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Internet Lifeline: Making the Connection Without Raising the Privacy Risks

Last week, the FCC took the very important step of proposing modernized rules for helping low-income Americans access critical communications services, without unnecessarily conditioning that access on a ten-year data-retention requirement. As CDT advocated, the FCC made the right call in declining to extend Lifeline’s three-year data-retention period by an additional seven years.

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Security research under the DMCA: A quest for flexibility and certainty

By Stan Adams and Andy Sayler. CDT recently filed its response to the Copyright Office’s last round of questions regarding a proposed security research exemption to the Digital Millennium Copyright Act’s Section 1201 anti-circumvention provision. This exemption would provide a clearer legal environment for important research into the security of the software and devices on which we all rely…

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EU Negotiators Agree on Net Neutrality Rules

Today, negotiators from the European Parliament, Member State governments, and the Commission reached a deal on net neutrality in the Telecommunications Single Market (TSM) Regulation. The final result is necessarily and visibly a compromise between very disparate views. The final text is still being tidied up, but based on the information published by the European Commission, we have a few initial observations.

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JURI Committee Report on Limitations and Exceptions Points Toward Progress on Copyright in Europe

The European Commission, Council, and Parliament have all identified the creation of a “digital single market” (DSM) for Europe as one of their shared top priorities. A refreshingly distinct view of a unitary copyright system for Europe arrived last week when the European Parliament’s Committee on Legal Affairs (JURI) voted to adopt a report on “the harmonization of certain aspects of copyright and related rights in the information society.”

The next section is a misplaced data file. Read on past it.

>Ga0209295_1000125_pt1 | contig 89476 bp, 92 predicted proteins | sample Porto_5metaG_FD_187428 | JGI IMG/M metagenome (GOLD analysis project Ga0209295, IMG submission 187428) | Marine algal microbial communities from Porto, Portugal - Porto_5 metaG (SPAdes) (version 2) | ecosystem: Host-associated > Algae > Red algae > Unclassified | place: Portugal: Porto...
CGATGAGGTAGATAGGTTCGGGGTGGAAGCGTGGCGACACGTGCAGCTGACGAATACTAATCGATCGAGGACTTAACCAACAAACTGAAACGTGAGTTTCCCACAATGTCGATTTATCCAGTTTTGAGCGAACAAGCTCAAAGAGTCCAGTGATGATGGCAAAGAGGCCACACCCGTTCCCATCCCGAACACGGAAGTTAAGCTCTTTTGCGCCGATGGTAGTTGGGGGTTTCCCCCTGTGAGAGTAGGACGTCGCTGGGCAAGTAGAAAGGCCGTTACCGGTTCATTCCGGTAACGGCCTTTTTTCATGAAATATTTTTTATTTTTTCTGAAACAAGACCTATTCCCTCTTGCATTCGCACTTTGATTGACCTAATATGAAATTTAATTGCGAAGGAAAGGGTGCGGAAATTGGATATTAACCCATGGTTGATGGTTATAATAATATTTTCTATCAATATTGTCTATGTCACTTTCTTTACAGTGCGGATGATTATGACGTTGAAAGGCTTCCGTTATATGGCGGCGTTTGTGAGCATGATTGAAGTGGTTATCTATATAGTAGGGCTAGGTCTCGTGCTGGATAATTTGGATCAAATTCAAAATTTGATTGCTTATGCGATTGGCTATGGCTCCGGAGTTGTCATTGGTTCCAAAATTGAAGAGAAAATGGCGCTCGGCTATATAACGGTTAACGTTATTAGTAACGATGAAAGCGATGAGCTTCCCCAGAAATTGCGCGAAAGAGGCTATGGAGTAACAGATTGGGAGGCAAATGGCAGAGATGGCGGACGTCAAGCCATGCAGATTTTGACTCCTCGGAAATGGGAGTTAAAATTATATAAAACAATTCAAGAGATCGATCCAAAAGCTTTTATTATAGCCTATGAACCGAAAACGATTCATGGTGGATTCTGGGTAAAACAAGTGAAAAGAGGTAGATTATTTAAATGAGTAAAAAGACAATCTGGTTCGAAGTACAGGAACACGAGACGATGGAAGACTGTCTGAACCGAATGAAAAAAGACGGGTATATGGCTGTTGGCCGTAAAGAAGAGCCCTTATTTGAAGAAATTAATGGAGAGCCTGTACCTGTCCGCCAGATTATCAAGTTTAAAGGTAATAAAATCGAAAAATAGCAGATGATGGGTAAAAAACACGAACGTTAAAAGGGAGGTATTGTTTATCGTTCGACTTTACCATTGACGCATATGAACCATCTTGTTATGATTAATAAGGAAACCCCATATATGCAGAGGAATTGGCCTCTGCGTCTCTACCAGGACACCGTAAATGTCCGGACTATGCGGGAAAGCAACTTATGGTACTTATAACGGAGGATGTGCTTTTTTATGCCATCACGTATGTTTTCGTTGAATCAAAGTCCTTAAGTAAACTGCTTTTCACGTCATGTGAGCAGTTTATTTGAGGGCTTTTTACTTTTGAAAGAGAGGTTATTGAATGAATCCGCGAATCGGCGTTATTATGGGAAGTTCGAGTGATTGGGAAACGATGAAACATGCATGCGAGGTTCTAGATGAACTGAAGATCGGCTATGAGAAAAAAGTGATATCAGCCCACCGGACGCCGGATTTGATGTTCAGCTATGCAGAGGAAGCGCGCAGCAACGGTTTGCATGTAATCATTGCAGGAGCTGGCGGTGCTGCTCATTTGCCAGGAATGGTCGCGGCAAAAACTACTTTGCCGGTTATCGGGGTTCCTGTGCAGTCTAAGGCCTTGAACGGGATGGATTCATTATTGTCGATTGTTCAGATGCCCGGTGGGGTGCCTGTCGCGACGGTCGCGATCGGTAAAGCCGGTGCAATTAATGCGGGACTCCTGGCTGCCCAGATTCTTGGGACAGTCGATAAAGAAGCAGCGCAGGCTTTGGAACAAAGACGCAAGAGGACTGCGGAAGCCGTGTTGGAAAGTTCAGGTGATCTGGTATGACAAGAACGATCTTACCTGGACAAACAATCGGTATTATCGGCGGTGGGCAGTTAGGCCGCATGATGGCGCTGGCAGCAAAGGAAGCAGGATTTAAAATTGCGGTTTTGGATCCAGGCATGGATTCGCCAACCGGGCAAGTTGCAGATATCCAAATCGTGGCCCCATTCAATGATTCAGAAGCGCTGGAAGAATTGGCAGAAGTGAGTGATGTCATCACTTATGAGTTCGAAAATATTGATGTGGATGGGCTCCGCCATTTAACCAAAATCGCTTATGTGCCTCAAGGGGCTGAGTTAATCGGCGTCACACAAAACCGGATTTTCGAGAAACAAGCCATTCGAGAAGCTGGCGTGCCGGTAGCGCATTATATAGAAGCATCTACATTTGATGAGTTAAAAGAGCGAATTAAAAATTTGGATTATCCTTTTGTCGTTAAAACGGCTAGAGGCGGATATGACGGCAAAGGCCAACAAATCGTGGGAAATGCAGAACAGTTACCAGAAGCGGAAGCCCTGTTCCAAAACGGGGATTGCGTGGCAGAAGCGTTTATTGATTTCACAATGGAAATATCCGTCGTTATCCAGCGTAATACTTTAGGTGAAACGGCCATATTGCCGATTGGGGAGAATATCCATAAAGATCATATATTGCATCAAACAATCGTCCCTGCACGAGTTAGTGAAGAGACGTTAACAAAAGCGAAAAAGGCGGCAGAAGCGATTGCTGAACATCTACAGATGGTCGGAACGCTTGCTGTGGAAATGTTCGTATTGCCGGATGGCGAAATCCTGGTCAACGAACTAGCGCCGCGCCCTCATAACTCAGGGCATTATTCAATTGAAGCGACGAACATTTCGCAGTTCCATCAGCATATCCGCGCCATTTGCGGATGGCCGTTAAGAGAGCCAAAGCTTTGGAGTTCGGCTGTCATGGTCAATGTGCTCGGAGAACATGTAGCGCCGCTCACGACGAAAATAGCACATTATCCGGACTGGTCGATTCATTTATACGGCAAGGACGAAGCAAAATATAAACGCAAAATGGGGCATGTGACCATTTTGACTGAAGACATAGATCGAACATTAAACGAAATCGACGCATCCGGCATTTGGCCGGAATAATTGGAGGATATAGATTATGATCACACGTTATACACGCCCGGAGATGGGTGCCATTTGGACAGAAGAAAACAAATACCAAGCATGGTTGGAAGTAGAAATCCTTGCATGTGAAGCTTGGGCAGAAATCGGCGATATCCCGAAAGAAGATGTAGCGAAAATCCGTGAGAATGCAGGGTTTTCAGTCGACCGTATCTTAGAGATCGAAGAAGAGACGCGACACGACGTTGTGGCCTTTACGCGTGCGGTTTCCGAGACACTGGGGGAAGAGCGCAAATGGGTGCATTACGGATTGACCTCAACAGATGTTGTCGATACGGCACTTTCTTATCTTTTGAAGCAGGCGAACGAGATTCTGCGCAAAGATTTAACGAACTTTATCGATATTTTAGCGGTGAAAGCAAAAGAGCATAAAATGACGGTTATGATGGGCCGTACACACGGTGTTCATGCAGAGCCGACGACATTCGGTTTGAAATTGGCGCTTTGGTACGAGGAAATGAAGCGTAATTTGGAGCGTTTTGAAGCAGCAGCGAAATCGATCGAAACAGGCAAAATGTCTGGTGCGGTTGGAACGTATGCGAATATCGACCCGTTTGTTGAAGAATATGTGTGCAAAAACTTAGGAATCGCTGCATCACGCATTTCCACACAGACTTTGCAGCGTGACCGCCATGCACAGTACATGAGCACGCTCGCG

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Introducing CDT’s Podcast: Tech Talk, Ep. 1

Yes, after numerous requests (I swear!), CDT is launching its own podcast, Tech Talk. Each week, Tech Talk will feature two segments on important, interesting, unique, and sometimes disturbing trends in the tech and internet policy space. We’ll go beyond headlines, while not going too deep into the weeds or getting lost in the labyrinth of acronyms that so often overtakes productive conversation.

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Why the OPM Data Breach is Unlike Any Other

The scope of the recent hack of the Office of Personnel Management, in which the records of millions of current and former federal employees were breached, is exponentially greater than the many other recent headline-generating breaches in the private sector. This breach not only impacts government employees but countless of their partners, associates, and confidantes, and the stolen information includes some of the most intimate personal details about the individuals affected. It also raises real questions about the government’s ability to safeguard the data in its possession.

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UN Report: Encryption and Anonymity Tools Essential to Free Expression Online

“Encryption and anonymity provide individuals and groups with a zone of privacy online to hold opinions and exercise freedom of expression without arbitrary and unlawful interference or attacks.” This is the message that the UN Special Rapporteur on the freedom of opinion and expression, David Kaye, delivered to the UN Human Rights Council today.

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CDT Withdraws from the NTIA Facial Recognition Process

CDT and several other consumer advocacy organizations have participated in the National Telecommunications and Information Administration’s (NTIA) multistakeholder process to design a code of conduct for the use of facial recognition technology. Today, those consumer groups have announced that we are withdrawing from this process because we do not believe that it is likely to lead to sufficient consumer safeguards for facial recognition technology.

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